The more I write the more I spot the common mistakes I make in my writing. Oh yes, there are the larger issues relating to plot, characters, etc., but in this case I’m referring to the nuts and bolts of the language: word choice, sentence construction, and grammar.
There was a time when I abused that in an extraordinary fashion.
Recently, I’ve become sensitised to my overuse of the word like and as if. I’ve tackled my as if fetish in recent months, but in my past story I splashed like around as if it were cheap perfume.
In the last pass of my last story I went so far as to do a search for like and eradicate it as much as possible. Not completely, but just so the fecker wasn’t appearing on every other page. As usual, forcing myself to re-write specific sentences resulted in stronger and more effective prose.
My writing tends towards the lazy in its first draft. Let’s be honest, the sentences are snoozing in hammocks. As the rewrites progress they are kicked out of bed, forced to run laps, and survive a tough obstacle course. Entire lines disappear. Clauses vanish. Some words never recover.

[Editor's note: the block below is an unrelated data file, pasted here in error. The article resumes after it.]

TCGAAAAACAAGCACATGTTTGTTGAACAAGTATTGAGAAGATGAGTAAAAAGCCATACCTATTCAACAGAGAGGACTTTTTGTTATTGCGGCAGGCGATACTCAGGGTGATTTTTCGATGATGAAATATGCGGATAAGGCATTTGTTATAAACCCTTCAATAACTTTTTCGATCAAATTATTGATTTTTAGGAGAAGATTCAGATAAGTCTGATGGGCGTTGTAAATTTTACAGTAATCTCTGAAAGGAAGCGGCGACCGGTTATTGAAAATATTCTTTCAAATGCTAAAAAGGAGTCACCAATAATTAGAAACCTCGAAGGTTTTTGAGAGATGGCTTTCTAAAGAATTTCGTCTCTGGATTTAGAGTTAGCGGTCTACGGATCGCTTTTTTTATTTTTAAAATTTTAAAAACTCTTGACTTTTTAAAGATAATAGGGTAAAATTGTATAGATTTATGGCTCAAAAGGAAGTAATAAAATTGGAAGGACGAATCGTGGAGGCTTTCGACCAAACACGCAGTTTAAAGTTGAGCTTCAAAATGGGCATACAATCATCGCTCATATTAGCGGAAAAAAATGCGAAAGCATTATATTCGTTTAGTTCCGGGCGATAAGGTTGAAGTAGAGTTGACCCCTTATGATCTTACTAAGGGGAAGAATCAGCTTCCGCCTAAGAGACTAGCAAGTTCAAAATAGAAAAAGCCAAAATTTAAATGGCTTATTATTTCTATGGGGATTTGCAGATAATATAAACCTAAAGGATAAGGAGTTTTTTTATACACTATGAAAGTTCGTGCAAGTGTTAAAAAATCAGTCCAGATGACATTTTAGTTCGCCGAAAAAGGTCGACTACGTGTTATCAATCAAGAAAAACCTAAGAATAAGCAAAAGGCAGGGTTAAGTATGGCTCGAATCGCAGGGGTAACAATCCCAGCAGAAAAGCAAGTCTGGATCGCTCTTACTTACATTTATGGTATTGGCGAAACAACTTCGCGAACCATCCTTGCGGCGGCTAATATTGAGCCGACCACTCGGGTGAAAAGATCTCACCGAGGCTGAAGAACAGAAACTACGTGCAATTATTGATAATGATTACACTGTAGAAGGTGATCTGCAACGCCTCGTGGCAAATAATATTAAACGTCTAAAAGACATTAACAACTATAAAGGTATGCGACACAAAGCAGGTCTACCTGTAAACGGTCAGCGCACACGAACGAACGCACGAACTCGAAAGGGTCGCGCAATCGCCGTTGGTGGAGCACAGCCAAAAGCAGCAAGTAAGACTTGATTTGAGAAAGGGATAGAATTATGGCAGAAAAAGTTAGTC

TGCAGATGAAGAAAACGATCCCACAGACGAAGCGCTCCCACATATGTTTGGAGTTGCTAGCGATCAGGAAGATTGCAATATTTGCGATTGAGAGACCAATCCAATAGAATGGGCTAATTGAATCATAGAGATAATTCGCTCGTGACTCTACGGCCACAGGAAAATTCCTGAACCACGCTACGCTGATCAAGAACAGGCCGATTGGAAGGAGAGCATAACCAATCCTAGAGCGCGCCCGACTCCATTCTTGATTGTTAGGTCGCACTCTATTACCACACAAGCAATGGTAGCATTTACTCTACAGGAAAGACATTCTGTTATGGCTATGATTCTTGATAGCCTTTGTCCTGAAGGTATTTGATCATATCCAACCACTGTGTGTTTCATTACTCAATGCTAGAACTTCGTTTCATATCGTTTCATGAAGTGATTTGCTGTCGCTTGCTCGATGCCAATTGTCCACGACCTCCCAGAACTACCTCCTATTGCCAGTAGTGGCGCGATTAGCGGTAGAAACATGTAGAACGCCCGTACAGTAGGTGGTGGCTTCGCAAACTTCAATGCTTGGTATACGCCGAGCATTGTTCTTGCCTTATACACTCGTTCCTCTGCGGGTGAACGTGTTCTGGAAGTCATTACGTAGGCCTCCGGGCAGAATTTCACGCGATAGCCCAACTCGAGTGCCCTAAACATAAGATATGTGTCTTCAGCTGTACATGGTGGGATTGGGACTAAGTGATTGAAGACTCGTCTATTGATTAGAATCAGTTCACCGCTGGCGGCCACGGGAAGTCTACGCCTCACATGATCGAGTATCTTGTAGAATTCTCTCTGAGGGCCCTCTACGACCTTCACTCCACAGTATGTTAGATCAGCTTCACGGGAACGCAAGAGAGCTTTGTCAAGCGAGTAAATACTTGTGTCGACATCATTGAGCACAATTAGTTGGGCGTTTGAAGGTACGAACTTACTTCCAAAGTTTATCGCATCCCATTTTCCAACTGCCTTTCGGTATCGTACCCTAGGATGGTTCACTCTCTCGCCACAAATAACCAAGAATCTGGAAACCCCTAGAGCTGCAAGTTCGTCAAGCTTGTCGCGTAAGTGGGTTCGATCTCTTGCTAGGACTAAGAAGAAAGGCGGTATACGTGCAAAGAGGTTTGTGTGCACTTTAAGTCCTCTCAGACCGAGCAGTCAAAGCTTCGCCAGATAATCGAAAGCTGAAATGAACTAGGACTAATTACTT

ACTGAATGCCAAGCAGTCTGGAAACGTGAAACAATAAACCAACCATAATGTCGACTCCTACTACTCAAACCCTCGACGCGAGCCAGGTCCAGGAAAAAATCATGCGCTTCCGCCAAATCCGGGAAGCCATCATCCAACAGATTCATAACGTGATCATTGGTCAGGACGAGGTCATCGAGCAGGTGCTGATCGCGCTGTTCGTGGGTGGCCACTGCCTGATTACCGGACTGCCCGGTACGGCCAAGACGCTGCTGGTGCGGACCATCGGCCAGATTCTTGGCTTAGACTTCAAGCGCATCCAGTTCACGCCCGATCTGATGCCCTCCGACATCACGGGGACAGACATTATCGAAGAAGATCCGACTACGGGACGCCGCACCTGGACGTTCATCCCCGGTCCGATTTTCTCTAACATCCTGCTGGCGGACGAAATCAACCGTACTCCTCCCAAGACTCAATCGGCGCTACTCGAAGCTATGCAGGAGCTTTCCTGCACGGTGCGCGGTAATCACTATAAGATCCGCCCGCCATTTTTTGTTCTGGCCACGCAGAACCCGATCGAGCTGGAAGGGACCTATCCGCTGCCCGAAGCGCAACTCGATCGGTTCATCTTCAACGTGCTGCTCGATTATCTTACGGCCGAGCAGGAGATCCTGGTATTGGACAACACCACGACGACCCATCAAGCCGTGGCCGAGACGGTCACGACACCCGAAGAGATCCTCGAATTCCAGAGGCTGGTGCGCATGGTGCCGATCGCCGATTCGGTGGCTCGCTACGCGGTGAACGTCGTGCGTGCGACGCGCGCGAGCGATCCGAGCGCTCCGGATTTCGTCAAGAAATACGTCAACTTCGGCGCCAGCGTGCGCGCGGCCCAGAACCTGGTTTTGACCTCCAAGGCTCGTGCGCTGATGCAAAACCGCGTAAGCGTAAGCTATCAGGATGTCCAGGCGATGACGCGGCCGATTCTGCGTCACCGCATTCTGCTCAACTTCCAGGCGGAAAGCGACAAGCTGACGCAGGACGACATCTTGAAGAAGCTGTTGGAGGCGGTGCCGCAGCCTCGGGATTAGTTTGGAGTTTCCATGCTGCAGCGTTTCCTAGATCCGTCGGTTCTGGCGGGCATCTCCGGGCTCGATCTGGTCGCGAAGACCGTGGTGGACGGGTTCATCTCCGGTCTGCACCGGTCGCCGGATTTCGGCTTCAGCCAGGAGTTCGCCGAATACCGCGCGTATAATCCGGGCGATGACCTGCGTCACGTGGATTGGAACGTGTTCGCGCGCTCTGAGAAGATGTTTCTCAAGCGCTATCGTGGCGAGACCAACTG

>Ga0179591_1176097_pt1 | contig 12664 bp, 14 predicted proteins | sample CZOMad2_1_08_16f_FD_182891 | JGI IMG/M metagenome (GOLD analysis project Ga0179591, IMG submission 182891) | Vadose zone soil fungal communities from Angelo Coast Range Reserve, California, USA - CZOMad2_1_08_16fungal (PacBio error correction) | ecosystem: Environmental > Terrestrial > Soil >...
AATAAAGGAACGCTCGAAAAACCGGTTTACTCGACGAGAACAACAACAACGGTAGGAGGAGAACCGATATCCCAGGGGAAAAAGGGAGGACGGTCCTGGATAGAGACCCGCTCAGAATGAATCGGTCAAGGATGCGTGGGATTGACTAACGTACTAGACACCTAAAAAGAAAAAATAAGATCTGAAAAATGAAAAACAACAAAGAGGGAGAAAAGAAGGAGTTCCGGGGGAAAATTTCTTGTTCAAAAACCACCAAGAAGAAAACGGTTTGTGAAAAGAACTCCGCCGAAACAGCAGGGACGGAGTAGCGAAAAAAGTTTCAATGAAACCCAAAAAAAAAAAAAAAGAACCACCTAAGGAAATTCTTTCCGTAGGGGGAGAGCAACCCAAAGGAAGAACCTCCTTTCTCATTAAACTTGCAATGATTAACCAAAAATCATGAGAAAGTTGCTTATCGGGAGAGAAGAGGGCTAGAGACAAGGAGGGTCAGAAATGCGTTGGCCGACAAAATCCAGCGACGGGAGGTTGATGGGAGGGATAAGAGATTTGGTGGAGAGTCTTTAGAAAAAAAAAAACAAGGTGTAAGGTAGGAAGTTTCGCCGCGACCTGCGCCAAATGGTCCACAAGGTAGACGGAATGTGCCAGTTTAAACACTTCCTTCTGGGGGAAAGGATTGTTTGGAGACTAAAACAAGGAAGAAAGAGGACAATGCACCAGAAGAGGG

Yet, even in later drafts, I’m amazed at how many of the shiftless layabouts avoid detection. Usually, it’s because they maintain a clever pretence at work. In reality they have a joint behind their back, a better book tucked inside their jacket pocket, or are surfing the Internet whenever I’m on another page. The cheek!
While considering my use of like and as if I stumbled upon Similepedia, which is a fantastic resource. Anyone can add his/her favourite use of simile from an author. When used correctly the simile is a marvellous tool.
Like all tools it can also be used to bludgeon the reader into a coma.
In the future I hope to minimise damage by blunt simile to my readers.